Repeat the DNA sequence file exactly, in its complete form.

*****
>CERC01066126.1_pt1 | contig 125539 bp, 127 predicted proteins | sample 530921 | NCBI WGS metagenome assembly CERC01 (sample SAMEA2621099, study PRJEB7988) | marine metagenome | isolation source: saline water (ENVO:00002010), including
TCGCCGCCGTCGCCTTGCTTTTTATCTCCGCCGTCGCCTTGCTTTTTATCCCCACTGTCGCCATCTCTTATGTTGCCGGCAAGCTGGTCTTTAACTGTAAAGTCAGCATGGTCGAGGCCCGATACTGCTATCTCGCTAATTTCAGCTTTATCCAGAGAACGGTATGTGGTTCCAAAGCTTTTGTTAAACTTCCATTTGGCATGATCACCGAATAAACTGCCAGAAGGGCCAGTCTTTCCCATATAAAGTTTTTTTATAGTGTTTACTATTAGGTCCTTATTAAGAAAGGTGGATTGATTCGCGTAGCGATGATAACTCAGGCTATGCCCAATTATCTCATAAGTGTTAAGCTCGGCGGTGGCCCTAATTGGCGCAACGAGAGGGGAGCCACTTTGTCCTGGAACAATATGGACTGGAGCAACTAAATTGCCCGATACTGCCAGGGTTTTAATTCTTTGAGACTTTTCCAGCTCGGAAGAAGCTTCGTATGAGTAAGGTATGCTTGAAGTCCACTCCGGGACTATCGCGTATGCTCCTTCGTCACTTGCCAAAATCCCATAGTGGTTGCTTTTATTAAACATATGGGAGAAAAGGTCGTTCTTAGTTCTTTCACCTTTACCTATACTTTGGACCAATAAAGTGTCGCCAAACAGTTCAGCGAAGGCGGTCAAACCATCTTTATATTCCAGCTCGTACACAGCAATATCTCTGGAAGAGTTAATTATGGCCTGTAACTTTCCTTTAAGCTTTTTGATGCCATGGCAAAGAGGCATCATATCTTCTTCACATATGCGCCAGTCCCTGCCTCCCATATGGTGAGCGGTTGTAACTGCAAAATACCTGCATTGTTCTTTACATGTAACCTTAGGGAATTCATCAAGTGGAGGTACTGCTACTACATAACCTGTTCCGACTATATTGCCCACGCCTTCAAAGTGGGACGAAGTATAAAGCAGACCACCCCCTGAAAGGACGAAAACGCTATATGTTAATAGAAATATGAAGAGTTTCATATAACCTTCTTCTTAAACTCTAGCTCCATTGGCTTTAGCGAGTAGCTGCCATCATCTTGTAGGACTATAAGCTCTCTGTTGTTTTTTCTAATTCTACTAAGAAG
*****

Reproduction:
>CERC01066126.1_pt1 | contig 125539 bp, 127 predicted proteins | sample 530921 | NCBI WGS metagenome assembly CERC01 (sample SAMEA2621099, study PRJEB7988) | marine metagenome | isolation source: saline water (ENVO:00002010), including
TCGCCGCCGTCGCCTTGCTTTTTATCTCCGCCGTCGCCTTGCTTTTTATCCCCACTGTCGCCATCTCTTATGTTGCCGGCAAGCTGGTCTTTAACTGTAAAGTCAGCATGGTCGAGGCCCGATACTGCTATCTCGCTAATTTCAGCTTTATCCAGAGAACGGTATGTGGTTCCAAAGCTTTTGTTAAACTTCCATTTGGCATGATCACCGAATAAACTGCCAGAAGGGCCAGTCTTTCCCATATAAAGTTTTTTTATAGTGTTTACTATTAGGTCCTTATTAAGAAAGGTGGATTGATTCGCGTAGCGATGATAACTCAGGCTATGCCCAATTATCTCATAAGTGTTAAGCTCGGCGGTGGCCCTAATTGGCGCAACGAGAGGGGAGCCACTTTGTCCTGGAACAATATGGACTGGAGCAACTAAATTGCCCGATACTGCCAGGGTTTTAATTCTTTGAGACTTTTCCAGCTCGGAAGAAGCTTCGTATGAGTAAGGTATGCTTGAAGTCCACTCCGGGACTATCGCGTATGCTCCTTCGTCACTTGCCAAAATCCCATAGTGGTTGCTTTTATTAAACATATGGGAGAAAAGGTCGTTCTTAGTTCTTTCACCTTTACCTATACTTTGGACCAATAAAGTGTCGCCAAACAGTTCAGCGAAGGCGGTCAAACCATCTTTATATTCCAGCTCGTACACAGCAATATCTCTGGAAGAGTTAATTATGGCCTGTAACTTTCCTTTAAGCTTTTTGATGCCATGGCAAAGAGGCATCATATCTTCTTCACATATGCGCCAGTCCCTGCCTCCCATATGGTGAGCGGTTGTAACTGCAAAATACCTGCATTGTTCTTTACATGTAACCTTAGGGAATTCATCAAGTGGAGGTACTGCTACTACATAACCTGTTCCGACTATATTGCCCACGCCTTCAAAGTGGGACGAAGTATAAAGCAGACCACCCCCTGAAAGGACGAAAACGCTATATGTTAATAGAAATATGAAGAGTTTCATATAACCTTCTTCTTAAACTCTAGCTCCATTGGCTTTAGCGAGTAGCTGCCATCATCTTGTAGGACTATAAGCTCTCTGTTGTTTTTTCTAATTCTACTAAGAAG